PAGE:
Managing an Abundance of Riches: A California Perspective
President, Southern California Edison
Los Angeles, CA
Ronald O. Nichols is president of Southern California Edison (SCE). He is responsible for external affairs, compliance, power production and procurement, and other operations.
Nichols has more than 35 years of experience in the electric and water utility industry. He has been a strategic and operational advisor to utilities, state and local government, power suppliers and the financial community on complex energy and utility matters throughout the United States, particularly in the West.
Previously, Nichols was senior vice president of Regulatory Affairs and Nuclear for SCE, overseeing regulatory policy and affairs, regulatory operations and environmental affairs.
Prior to joining SCE in 2014, Nichols served for three years as General Manager of the Los Angeles Department of Water and Power (LADWP), where he provided leadership for the utility in supplying reliable and competitively priced water and electricity while continuing to maintain and implement environmentally conscious policies and priorities.
Previously, Nichols was a managing director at the energy practice of Navigant Consulting, an international consulting organization with over 2,000 employees. From 1980 to 1997, before his position at Navigant, he was a co-founder and Senior Vice President of the energy and water utility consulting firm, Resource Management International, which was headquartered in Sacramento with offices throughout North America and in Europe and Asia. Prior to starting his energy and water utility consulting career in 1980, he held positions with the California Department of Water Resources and the California Energy Commission.
Nichols is a graduate of the University of California, Davis with a degree in agricultural economics and business management.
A Closer Look: Today’s Power Markets
Robert Cromwell JR.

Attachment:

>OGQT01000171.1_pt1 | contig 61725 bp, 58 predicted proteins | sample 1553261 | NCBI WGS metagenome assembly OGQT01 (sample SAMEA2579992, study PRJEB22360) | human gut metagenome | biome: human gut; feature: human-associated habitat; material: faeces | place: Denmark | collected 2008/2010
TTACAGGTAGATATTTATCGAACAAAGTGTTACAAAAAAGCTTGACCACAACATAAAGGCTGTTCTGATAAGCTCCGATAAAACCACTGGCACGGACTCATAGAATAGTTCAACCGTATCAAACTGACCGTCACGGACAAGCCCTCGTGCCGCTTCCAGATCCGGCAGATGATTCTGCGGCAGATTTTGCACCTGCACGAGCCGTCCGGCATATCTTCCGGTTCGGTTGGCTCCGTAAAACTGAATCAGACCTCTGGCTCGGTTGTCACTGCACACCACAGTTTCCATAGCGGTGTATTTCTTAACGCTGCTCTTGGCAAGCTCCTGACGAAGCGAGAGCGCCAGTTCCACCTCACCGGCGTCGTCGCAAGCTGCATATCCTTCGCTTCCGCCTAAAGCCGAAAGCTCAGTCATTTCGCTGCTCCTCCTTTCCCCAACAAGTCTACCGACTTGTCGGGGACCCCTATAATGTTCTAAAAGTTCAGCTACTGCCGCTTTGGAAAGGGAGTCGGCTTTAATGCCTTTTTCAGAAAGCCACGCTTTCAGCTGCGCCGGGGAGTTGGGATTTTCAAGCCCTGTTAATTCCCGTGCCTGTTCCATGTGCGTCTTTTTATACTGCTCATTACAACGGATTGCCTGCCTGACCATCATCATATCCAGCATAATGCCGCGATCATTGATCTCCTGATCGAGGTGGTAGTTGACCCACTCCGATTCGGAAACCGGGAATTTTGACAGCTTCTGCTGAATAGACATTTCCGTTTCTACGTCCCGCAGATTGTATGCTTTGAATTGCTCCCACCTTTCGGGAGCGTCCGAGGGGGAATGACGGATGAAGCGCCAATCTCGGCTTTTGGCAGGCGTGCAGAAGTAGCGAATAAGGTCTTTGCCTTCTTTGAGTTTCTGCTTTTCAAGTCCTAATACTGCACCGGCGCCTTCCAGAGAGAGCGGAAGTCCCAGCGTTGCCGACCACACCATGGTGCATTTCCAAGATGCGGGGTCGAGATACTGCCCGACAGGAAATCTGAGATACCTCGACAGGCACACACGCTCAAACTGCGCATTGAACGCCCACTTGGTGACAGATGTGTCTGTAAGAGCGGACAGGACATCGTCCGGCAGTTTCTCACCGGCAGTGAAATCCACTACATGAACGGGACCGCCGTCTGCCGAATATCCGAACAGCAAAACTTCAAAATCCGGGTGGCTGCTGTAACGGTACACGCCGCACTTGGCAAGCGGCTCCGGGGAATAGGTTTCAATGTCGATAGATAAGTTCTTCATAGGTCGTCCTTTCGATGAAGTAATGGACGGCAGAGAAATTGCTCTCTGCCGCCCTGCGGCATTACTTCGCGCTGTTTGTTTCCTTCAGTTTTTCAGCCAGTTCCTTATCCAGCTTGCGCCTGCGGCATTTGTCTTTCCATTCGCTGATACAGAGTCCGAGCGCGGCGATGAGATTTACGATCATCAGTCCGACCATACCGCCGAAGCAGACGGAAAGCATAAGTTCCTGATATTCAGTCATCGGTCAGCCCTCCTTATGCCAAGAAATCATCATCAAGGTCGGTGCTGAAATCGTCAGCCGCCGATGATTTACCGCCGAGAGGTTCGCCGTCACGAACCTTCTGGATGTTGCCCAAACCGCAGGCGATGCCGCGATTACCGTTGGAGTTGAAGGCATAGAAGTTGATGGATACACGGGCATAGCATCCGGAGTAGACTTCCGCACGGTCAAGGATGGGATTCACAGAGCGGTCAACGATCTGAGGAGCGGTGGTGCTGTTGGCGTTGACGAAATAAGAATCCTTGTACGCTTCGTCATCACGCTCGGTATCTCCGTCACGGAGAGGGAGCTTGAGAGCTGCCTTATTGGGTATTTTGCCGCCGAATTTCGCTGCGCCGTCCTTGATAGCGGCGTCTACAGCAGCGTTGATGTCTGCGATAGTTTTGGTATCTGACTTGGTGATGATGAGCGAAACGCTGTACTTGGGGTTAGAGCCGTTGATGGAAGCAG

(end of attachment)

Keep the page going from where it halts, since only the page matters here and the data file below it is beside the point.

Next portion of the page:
Director, Power Contracts & Resource Acquisition, Seattle City Light
Robert Cromwell leads Seattle City Light’s teams that engage the region on a wide range of policy matters, acquire new, renewable generation, and manage all long-term power and transmission agreements (including those with BPA) on behalf of City Light’s customers.
He is currently leading Seattle City Light’s consideration of the CAISO EIM and the CAISO’s potential transformation into a Western ISO. He is also deeply committed to the evolution of the Columbia River Treaty.
Before joining Seattle City Light in 2007, Cromwell practiced law in the Office of Washington’s Attorney General and in the Seattle City Attorney’s Office where he represented the city’s water and electric utilities.
Cromwell earned both his B.A. and his J.D. from the University of Arizona.
Managing Director, Power Delivery, Grant County Public Utility District
Steve Fischer serves as Managing Director of Power Delivery for Grant County PUD, where his duties include management of the District’s Power Delivery Engineering, Construction and Maintenance, fiber business, system operations (including Mid-Columbia Hourly Coordination), and control system engineering functions. Prior to assuming the role of Managing Director of Power Delivery, he served as the District’s Director of Power Management. He joined Grant PUD in June of 2016.
Prior to joining Grant PUD, Fisccher was an owner of Lands Energy Consulting from 2008 to 2016.